Haiku #86
Published May 20 2019 03:23 PM 111 Views
Occasional Visitor
First published on TECHNET on Apr 11, 2011

Blacks clouds gather and

The rain threatens. So what? We

Have the language list.

It's another Monday morning here at the international headquarters of the Lync Server PowerShell blog and, in addition to posting this week's Lync Server PowerShell Challenge , we're mostly just sitting around waiting for it to start raining. Sadly, the idea that it's going to rain has become pretty much a foregone conclusion here. In March, it rained on 28 of the 31 days. So far in April, we've already had about 2 ½ inches of rain; a typical April gets barely over 1 inch of rain for the whole month. Yesterday the author of today's haiku was driving along the freeway and he had to put his sun visor down because the sun was so bright. And yet, at the same time, he had to have his windshield wipers going because it was raining pretty hard, even though the sun was shining !

That's the kind of year we've been having so far.

True story . Several years ago the author of today's haiku was out working in his front yard when his son, who was probably about 7 or 8 at the time, came running into the front yard all excited and saying, "Dad, Dad! You gotta come in the back yard and see this!" When Dad went into the back yard he discovered that it was raining reasonably hard in the back yard. The front yard? Dry as a bone. The back yard? Raining cats and dogs.

Hmmm, good question: why does anyone want to live here?

Of course, you might think that all this rain would leave everyone in the Seattle area miserable and depressed. And, to be honest, that used to be the case. But that was before Microsoft created the Get-CsDialInConferencingLanguageList cmdlet. Now any time we get depressed we just start running the Get-CsDialInConferencingLanguageList cmdlet and all our troubles just seem to disappear. Ahhh ….

So what exactly is the Get-CsDialInConferencingLanguageList cmdlet? Well, as you probably know, Lync Server 2010 enables users to join conferences by using a plain old telephone; these dial-in users cannot view video or exchange instant messages, but they can participate fully in the audio portion of the meeting. When you dial in to a conference, the first thing that happens is this: you hear a welcome message, and then you're given some instructions on how to join the meeting. (For example, you might be asked to state your name and then press the pound [#] key.)

In addition to that initial welcome, there might be other times during the meeting that Lync Server needs to relay information to you; for example, if you press 1 on your telephone keypad Lync Server will read a list of all the other keypad options available to you.

And yes, that is pretty darn neighborly, isn't it?

Of course, that leads to at least one question: what language is Lync Server going to use to relay these instructions and to recite that welcome message? And the answer to that question is this: it depends. Lync Server supports a number of different languages for use with dial-in conferencing, and it's up to administrators to configure the language (or languages) that will be assigned to a given dial-in access number.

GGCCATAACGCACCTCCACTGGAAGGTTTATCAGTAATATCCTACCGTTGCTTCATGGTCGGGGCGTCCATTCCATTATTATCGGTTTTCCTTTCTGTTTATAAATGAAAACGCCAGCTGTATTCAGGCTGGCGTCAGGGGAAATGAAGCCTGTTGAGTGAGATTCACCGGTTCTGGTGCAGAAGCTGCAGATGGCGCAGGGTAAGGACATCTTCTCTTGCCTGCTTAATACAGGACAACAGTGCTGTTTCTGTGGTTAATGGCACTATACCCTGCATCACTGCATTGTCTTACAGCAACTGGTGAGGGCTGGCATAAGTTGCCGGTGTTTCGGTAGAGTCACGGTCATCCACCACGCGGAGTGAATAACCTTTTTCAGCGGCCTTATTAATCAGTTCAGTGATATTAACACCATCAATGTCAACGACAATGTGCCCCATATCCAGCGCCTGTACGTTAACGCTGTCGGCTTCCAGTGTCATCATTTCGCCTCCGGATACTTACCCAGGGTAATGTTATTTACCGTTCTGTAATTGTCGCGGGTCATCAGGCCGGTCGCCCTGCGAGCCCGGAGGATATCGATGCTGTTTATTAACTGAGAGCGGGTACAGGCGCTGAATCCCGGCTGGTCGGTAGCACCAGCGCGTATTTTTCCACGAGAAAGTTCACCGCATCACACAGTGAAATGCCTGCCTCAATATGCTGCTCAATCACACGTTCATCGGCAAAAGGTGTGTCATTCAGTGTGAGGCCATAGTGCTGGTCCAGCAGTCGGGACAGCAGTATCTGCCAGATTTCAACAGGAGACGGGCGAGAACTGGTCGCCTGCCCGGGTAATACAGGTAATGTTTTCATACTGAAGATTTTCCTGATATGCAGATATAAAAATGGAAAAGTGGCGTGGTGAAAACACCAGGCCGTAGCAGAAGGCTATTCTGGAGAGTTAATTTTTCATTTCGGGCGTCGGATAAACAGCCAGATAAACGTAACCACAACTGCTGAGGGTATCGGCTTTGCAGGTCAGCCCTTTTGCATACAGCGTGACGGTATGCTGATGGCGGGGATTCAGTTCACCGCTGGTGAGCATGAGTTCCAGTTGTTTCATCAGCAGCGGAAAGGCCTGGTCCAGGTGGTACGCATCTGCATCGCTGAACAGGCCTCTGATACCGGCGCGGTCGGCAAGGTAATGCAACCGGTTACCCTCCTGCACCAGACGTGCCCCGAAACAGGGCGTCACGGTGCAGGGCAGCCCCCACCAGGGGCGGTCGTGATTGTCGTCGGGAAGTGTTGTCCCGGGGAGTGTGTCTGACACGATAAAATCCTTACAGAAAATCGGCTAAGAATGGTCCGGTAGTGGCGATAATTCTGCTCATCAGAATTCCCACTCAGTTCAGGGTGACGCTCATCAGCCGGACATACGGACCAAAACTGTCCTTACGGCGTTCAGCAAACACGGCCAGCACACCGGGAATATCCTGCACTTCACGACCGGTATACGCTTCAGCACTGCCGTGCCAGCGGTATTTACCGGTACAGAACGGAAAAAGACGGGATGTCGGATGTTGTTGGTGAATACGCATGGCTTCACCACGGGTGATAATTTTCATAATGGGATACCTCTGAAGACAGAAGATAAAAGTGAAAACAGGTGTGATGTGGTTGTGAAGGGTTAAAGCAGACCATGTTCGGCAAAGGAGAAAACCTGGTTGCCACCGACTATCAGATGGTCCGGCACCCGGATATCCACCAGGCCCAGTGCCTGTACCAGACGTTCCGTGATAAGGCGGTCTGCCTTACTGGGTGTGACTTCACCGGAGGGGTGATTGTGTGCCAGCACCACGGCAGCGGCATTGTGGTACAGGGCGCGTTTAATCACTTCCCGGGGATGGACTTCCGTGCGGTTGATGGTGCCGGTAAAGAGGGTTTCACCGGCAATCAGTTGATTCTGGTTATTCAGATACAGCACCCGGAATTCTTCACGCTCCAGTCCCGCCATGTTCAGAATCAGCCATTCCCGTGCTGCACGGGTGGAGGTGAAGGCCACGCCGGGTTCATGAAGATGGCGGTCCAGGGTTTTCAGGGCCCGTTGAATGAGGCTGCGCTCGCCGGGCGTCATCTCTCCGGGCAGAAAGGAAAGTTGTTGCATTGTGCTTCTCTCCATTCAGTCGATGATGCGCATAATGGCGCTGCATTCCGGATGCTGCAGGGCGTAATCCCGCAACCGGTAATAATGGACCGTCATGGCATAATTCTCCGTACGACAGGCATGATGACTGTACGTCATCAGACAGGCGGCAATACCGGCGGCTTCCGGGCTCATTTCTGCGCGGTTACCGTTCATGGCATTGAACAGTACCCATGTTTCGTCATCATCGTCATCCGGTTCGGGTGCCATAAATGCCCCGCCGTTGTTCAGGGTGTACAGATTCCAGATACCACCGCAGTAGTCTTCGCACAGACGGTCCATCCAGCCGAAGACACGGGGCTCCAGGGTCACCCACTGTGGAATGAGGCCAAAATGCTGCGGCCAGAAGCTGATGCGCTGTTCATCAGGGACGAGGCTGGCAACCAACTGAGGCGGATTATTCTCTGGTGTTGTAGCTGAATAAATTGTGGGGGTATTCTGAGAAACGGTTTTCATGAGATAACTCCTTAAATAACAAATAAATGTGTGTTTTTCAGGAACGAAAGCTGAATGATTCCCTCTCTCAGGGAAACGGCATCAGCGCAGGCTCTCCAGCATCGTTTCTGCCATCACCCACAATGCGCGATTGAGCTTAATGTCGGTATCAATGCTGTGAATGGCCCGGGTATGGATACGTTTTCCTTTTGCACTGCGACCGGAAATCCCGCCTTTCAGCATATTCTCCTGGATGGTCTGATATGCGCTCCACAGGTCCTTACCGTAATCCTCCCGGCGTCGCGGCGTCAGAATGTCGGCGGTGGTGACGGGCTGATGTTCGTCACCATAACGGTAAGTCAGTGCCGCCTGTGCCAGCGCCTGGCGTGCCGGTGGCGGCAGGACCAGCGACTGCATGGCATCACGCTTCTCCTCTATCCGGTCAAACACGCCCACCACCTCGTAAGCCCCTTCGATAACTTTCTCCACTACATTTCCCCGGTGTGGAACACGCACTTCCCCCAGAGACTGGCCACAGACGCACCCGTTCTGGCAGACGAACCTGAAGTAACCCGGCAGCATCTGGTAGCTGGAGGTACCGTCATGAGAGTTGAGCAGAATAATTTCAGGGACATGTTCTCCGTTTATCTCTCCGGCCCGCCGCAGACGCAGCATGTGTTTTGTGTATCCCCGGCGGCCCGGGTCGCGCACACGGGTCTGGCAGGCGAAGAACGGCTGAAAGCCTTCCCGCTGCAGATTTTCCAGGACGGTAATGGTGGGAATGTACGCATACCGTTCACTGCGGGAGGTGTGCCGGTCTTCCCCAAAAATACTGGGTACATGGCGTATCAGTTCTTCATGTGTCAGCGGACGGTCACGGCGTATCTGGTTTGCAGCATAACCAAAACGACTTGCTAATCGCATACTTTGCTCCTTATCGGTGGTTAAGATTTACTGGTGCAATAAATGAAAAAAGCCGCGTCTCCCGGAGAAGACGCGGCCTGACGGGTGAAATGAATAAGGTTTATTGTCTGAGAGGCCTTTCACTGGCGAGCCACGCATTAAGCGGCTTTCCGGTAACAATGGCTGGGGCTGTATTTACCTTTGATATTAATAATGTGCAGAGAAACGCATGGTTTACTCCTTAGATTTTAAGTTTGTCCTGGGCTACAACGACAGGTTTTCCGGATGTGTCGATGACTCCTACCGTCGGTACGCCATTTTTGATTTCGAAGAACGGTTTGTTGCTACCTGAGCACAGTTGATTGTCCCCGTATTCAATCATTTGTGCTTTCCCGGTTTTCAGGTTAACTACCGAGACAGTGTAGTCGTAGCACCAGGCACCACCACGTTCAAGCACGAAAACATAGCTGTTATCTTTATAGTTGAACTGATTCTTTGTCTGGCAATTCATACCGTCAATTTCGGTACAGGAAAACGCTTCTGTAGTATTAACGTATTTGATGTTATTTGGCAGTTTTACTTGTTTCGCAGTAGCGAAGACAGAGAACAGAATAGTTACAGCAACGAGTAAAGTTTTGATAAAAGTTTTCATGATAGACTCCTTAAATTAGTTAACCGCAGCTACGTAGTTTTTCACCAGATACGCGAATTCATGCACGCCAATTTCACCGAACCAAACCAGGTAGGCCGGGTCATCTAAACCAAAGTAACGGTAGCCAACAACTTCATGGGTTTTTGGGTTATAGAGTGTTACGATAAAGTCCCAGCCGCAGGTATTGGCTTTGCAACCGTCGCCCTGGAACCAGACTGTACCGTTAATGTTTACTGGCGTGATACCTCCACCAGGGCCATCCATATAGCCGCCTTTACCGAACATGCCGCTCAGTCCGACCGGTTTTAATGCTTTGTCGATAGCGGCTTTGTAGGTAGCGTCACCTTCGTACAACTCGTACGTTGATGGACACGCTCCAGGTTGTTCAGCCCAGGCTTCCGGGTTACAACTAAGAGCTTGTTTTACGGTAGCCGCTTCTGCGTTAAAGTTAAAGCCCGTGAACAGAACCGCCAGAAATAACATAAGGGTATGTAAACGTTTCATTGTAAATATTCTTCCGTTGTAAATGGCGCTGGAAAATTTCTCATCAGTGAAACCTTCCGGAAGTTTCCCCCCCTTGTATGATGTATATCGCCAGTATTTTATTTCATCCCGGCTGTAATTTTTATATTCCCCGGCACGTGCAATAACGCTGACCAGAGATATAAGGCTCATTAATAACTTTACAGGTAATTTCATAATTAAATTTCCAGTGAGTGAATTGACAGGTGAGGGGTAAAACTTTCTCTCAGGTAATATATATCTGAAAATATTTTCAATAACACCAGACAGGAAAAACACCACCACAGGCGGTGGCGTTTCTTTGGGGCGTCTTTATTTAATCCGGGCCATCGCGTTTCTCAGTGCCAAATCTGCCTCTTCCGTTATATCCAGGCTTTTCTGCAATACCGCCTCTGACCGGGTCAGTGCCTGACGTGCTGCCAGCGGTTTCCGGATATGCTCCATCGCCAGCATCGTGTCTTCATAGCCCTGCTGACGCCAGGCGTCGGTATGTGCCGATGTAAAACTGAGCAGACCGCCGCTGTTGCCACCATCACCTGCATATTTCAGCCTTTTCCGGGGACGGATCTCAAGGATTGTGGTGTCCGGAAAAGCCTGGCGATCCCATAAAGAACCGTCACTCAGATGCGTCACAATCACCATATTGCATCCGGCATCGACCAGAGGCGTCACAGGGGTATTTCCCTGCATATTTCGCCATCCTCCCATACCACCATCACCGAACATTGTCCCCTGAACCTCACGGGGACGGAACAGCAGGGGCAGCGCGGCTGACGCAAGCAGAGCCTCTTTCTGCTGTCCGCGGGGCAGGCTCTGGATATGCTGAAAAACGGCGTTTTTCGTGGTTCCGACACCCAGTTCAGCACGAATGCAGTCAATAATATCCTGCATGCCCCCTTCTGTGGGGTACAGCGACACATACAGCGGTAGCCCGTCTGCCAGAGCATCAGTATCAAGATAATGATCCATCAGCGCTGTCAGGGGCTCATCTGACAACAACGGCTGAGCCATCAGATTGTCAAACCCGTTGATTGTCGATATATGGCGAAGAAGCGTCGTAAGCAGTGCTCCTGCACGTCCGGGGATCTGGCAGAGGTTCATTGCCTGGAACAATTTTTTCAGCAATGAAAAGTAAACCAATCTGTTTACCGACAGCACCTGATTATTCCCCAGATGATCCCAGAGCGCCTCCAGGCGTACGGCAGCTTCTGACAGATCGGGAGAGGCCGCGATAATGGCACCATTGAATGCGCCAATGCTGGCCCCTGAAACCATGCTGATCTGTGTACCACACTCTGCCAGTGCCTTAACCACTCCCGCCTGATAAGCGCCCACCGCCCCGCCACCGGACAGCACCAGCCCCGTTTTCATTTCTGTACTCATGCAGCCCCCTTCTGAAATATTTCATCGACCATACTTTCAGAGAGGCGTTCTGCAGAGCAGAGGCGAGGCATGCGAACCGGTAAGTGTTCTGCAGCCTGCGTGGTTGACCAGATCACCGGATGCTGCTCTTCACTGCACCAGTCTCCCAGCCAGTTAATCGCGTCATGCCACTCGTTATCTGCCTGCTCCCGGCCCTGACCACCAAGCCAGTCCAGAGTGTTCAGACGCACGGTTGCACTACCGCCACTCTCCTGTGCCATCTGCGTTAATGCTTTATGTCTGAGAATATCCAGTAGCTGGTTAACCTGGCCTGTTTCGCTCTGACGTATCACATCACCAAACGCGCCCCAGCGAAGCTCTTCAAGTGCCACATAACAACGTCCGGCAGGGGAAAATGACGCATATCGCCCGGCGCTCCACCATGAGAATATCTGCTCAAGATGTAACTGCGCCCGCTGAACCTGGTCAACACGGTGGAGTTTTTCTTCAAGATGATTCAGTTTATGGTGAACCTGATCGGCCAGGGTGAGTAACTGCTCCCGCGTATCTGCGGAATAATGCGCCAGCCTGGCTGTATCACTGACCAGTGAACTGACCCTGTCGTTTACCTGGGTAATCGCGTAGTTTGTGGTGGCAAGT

Note . No, sorry, we won't talk about configuring dial-in access numbers today; that's something we'll have to cover in a future haiku. If you can't wait until then, however, take a peek at the help topic for the New-CsDialInConferencingAccessNumber cmdlet.

So what languages are available for use with dial-in conferencing? That's where the Get-CsDialInConferencingLanguageList cmdlet comes in. The Get-CsDialInConferencingLanguageList cmdlet has just one purpose in life: it returns the list of languages that are available for use with dial-in conferencing. For example, suppose you run this command:


Here's what you'll get back:

Identity : Global

Languages : {da-DK, de-DE, en-AU, en-GB…}

Which, now that you mention it, is only of limited value, isn't it? After all, there are approximately 20 languages available for use, but only four or so of those languages appear onscreen. How can you get at the complete list of languages? Try running this command instead:

Get-CsDialInConferencingLanguageList | Select-Object –ExpandProperty Languages

That will give you output that looks like this:





















Which is a little more like it.

Now for a few quick notes about these languages. At this point in time, this is the set of languages; there's no way for an administrator to add additional languages to the list. (You'll note that there is no Set-CsDialInConferencingLanguageList cmdlet.) Because you can't add (or remove) languages from the list, that also means you have only one global list of languages: there's no ability to create new languages at, say, the site scope. (Nor is there any need to, seeing as how any site-scoped lists would have to be identical to the global list.)

You might also note that the languages are listed using a standard language code (like en-AU for Australian English). If you aren't sure what those codes stand for, take a peek at this page on MSDN. Or, if that's too much trouble, refer to this table instead:

Language Code



Danish - Denmark


German - Germany


English - Australia


English - United Kingdom


English - United States


Spanish - Spain


Spanish - Mexico


Finnish - Finland

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‎May 20 2019 03:24 PM
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